When you imagine a structure of this type with no knowledge of engineering, two questions immediately come to mind: How do you get the tube to become submerged without sinking? And how can you keep it from moving so that driving inside it is a comfortable experience? Especially considering that it will be located in Norway’s Atlantic coast. And here’s where we go back to Archimedes, buoyancy and the balance of forces.
The STFB projected for the fjords of Boknafjorden and Kvitsøyfjorden will comprise two concrete tubes (one for each direction of travel) of 26 km in length, both connected to each other. The tubes will be built on land, where they will be fully sealed before being launched into the sea. Once there, water will be let into several ballast tanks until the tubes sink to the required depth. Equilibrium will be reached when the force exerted by the air inside the tubes, which pushes them towards the surface, equals the force exerted by the weight of the tubes themselves and of the water in the ballast tanks, which tries to drag them to the bottom.
As for stability, the floating tunnel will be sunk to a depth of 30 metres (about 100 feet) so that it does not interfere with shipping on the surface. At such depth, it will not be affected by adverse meteorological conditions, even this close to the arctic circle.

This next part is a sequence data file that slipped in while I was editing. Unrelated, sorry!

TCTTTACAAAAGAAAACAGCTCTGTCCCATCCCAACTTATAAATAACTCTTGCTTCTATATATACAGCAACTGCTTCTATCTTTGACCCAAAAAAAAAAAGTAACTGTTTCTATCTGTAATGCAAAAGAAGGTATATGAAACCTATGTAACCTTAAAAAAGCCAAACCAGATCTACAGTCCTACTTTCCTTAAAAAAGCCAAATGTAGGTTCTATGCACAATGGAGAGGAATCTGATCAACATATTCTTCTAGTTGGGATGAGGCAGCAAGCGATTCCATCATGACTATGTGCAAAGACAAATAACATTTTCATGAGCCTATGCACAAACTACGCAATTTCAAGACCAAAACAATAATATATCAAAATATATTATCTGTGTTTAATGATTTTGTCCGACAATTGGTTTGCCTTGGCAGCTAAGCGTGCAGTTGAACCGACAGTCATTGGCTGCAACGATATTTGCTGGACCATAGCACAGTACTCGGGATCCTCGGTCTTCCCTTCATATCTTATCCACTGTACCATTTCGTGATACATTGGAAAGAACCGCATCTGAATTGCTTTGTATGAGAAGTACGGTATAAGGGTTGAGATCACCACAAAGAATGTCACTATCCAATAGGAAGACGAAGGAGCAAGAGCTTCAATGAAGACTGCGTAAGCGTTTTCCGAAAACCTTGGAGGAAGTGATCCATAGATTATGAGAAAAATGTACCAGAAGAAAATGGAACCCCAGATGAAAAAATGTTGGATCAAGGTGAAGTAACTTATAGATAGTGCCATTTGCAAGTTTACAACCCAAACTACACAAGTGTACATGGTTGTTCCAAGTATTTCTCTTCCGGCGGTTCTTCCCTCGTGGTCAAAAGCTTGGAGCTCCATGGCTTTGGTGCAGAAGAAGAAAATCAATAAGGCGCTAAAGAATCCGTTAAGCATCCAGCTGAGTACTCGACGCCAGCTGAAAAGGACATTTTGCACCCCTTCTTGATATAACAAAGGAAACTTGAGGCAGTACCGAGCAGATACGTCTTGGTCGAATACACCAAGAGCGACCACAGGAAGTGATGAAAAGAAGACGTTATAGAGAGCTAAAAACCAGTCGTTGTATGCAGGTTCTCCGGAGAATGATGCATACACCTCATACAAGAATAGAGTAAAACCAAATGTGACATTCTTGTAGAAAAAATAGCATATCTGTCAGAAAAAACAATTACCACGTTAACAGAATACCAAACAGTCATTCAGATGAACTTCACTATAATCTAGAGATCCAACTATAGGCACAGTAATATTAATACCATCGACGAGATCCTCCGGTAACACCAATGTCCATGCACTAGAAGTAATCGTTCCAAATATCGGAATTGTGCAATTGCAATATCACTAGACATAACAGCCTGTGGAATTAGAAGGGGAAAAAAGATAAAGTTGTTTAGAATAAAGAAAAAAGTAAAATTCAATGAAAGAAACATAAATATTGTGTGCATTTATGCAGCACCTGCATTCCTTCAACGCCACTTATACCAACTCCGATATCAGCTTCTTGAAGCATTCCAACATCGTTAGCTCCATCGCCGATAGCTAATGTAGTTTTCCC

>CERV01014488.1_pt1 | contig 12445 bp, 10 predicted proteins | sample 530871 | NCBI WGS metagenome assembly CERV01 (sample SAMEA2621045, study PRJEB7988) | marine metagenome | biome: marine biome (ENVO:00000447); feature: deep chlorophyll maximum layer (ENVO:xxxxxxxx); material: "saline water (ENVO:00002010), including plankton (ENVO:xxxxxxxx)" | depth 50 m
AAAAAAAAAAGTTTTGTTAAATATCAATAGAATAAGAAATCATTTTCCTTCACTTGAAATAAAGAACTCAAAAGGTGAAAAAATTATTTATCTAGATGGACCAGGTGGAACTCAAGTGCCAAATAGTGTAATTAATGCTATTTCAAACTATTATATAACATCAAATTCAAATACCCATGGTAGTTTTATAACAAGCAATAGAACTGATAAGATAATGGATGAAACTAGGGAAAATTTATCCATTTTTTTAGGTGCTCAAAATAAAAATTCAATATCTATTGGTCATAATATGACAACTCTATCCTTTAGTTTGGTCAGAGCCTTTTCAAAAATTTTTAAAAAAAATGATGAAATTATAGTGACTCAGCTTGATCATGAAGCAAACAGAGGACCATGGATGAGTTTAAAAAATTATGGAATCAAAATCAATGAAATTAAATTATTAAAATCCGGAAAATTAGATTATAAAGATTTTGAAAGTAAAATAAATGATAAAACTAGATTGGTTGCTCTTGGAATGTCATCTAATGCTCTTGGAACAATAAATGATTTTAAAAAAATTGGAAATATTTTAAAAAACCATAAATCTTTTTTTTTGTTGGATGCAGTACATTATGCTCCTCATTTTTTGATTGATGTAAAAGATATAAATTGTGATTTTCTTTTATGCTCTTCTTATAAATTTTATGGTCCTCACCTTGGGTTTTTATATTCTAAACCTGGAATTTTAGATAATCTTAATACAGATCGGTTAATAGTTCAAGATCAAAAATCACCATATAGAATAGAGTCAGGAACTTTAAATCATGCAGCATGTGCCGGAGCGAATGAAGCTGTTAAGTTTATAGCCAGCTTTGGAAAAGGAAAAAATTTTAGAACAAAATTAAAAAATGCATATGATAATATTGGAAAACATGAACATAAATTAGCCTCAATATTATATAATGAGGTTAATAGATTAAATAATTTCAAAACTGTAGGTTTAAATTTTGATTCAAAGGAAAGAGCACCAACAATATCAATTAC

Nevertheless, the project envisages that both tubes, which will be connected to each other, will be anchored to the ocean floor and secured to a series of floating platforms or pontoons. The idea is that the tunnel will be completely immobile to ensure safety of traffic inside. With more than 500 metres of Atlantic Ocean below the tunnel to the fjord’s seabed.
“Knowledge of the environment is very important, so in addition to our detailed simulation, we have started a campaign for measuring windspeed, current, bedrock geology, etc., so that we can accurately compare our model to the real-world environmental loads”, explains Arianna Minoretti, from the Statens Vegvesen, Norway’s public roads administration, in a recent interview for Forbes.
Leaving claustrophobia aside, every precaution must be taken when crossing a tunnel. Any minor accident occurring on a normal road could quickly turn into a catastrophe when under a mountain. And all the more so if there is a column of 30,000 litres of water lying above each square metre of road.
Norway already has experience in underwater tunnels, having built a few on the ocean bed, though none of these is a floating tunnel. The longest, the Karmøy tunnel spanning almost nine kilometres, was opened in 2013 also as part of the E39.
According to the Statens Vegvesen, the fact that cars travelling in opposite directions will do so in separate tubes greatly reduces the risk of collision. Moreover, gradients within the tunnel will be kept below 5% to avoid excessive heating of brakes (especially for lorries). Finally, the two tubes will be connected every 250 metres so that, in the event of an accident, drivers and passengers will be able to access an escape route.
For the time being, the Norwegian roads administration is still researching the feasibility of this and other projects to make the E39 road ferry-free by 2034. If chosen, the project for the first floating submerged tunnel in the world will start to become a reality towards the end of this year, ancient Greece will continue to teach us lessons, and engineering will have overcome yet another barrier.